SCRANTON, Pa. — It's no secret that being a firefighter is not a job for the faint of heart.
When members of the Scranton Fire Department have to put their training into practice, the potential consequences on their mental health will be real.
Lt. Brian Scott explained the kind of stress firefighters experience every time they get a call.
"Automatically brings your heart rate up, and you're going through a mental checklist in your mind of what you need to be doing. You feel like you're just not moving fast enough," Scott said.
We saw it play out in real-time. We had to stop the interview so the crew could head to a call.
Fortunately, this turned out to be a false alarm, but not every call ends well.
"We typically see people at their worst, you know, one of the worst moments of their life," said Scranton Fire Capt. John Judge.
"Sometimes the things you see on this job, it's just, it's too much for some people sometimes," Scott said.
Members of the Scranton fire department know this firsthand. One of their firefighters died by suicide about a year ago.
"It becomes real at that point," Judge said. "Not a day goes by where our members don't think about that."
"We're still feeling the effects of that," Scott added. "That was really hard on our department."
Post-traumatic stress disorder, substance abuse, and other mental health issues have been ripping through the ranks of fire departments, law enforcement agencies, and paramedics for years.
But it's only recently that we've seen a shift in the way suicide awareness is talked about among first responders.
"I always ask EMS providers or first responders as a whole, 'Are you the same person that you that you were when you started doing this?' And I've never had anybody say yes," said Robert Carpenter, the regional education coordinator for EMS of Northeastern Pennsylvania.
Carpenter personally knows three first responders who have died by suicide.
"The big thing people say is, 'You signed up for this. You should know what you're getting into.' We signed up to help people. We didn't sign up to see people die," Carpenter said. "But even when I got involved in this, I didn't realize the magnitude of what you are going to see and how that's going to affect you."
State Fire Commissioner Bruce Trego says Pennsylvania consistently ranks among the highest in the nation for first responder suicides.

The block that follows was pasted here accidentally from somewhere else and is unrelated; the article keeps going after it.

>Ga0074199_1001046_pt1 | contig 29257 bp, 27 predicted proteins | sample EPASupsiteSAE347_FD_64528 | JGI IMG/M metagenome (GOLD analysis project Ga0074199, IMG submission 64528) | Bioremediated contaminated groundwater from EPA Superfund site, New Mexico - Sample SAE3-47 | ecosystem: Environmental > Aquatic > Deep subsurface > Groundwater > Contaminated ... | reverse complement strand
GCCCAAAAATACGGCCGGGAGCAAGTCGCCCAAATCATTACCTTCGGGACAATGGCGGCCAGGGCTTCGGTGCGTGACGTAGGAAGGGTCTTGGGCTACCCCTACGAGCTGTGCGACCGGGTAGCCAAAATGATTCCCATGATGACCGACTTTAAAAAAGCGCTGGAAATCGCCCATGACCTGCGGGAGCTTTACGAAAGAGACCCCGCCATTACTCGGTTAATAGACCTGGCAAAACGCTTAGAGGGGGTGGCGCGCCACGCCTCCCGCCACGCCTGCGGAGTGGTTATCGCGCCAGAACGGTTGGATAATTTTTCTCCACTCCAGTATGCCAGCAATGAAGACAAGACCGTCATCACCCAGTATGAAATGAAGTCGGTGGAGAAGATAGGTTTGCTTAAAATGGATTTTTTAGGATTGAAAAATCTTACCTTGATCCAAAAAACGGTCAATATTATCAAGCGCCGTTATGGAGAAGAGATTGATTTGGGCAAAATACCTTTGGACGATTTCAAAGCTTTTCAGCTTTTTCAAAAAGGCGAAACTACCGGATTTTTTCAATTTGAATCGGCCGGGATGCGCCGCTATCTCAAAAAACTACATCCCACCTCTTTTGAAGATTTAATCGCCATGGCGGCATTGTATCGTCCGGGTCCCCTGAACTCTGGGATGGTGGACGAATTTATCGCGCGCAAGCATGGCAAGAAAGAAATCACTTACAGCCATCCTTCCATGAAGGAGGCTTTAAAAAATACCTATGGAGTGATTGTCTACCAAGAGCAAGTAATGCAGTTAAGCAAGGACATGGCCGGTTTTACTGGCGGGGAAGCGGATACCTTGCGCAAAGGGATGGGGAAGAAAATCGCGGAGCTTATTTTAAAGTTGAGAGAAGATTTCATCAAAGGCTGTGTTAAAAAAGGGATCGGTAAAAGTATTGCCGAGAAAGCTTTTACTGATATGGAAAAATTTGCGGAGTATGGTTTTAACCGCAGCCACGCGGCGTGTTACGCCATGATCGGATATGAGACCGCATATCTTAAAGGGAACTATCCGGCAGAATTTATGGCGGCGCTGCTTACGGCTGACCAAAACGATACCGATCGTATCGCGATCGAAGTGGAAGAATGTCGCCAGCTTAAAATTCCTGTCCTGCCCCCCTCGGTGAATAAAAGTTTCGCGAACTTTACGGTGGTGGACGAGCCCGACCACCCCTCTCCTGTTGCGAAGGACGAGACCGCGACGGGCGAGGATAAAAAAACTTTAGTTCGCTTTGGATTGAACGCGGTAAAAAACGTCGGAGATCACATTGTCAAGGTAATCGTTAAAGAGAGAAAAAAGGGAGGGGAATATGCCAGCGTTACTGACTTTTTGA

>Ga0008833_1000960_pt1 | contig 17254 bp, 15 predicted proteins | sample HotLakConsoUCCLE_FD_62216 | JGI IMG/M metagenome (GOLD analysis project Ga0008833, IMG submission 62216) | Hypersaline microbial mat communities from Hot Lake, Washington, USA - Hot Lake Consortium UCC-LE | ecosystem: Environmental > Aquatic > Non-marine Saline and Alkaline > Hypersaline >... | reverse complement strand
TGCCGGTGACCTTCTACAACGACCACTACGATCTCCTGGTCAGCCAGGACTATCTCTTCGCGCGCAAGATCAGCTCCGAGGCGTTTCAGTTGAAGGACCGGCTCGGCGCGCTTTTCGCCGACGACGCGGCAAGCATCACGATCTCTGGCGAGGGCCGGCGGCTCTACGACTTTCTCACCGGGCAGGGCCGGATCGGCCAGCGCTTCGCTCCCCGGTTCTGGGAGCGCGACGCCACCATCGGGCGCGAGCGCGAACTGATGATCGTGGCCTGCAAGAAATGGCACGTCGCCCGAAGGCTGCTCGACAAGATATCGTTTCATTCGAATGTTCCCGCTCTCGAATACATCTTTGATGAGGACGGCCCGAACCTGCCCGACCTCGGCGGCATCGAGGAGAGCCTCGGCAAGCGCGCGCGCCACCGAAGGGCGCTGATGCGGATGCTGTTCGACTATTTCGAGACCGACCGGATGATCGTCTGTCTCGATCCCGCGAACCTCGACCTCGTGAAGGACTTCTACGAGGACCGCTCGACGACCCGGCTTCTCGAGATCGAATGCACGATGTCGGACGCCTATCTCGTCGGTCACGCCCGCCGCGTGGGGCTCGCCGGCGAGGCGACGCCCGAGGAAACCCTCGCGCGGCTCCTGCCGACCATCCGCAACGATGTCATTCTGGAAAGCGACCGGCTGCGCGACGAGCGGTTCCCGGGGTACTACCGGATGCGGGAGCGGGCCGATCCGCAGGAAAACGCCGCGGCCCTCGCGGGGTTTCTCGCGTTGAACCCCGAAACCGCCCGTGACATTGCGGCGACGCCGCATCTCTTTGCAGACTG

"Some people might say that it's due to the fact that we have more volunteer fire companies. We have more fire companies from Pennsylvania than any other state," Trego said. "One of the biggest concerns we have is because of the number of volunteers; how many suicides have taken place that we don't tie to the fire service?"
And especially with volunteer companies, there's a fear that the financial impact of COVID-19 will cause the numbers to rise.
So what's being done to address the situation?
The state recently rolled out a set of online courses on mental health, available at no cost to all first responders.
Internally, the Scranton Fire Department is setting up a peer review system. Members will get trained on how to talk to their fellow firefighters about any issues they may be dealing with.
A new protocol calls for a certified counselor to be on hand any time after the department responds to a particularly difficult or tragic incident.
"We all just get together, and we talk about what happened, and it makes a big difference. It does."
But perhaps the most important change is taking place on a smaller scale. It's a push for first responders to feel comfortable, even bringing up the subject of mental health.
"Usually, what we got was, 'Suck it up, kid. That's part of the business,' and we need to get away from that," Trego said.
"When I got hired, you didn't talk about that. It was, 'You're the tough guy. Suck it up, you know, deal with it. That's the job,'" Scott said.
But they know how to do the job; mental wellness is just as important as physical wellness.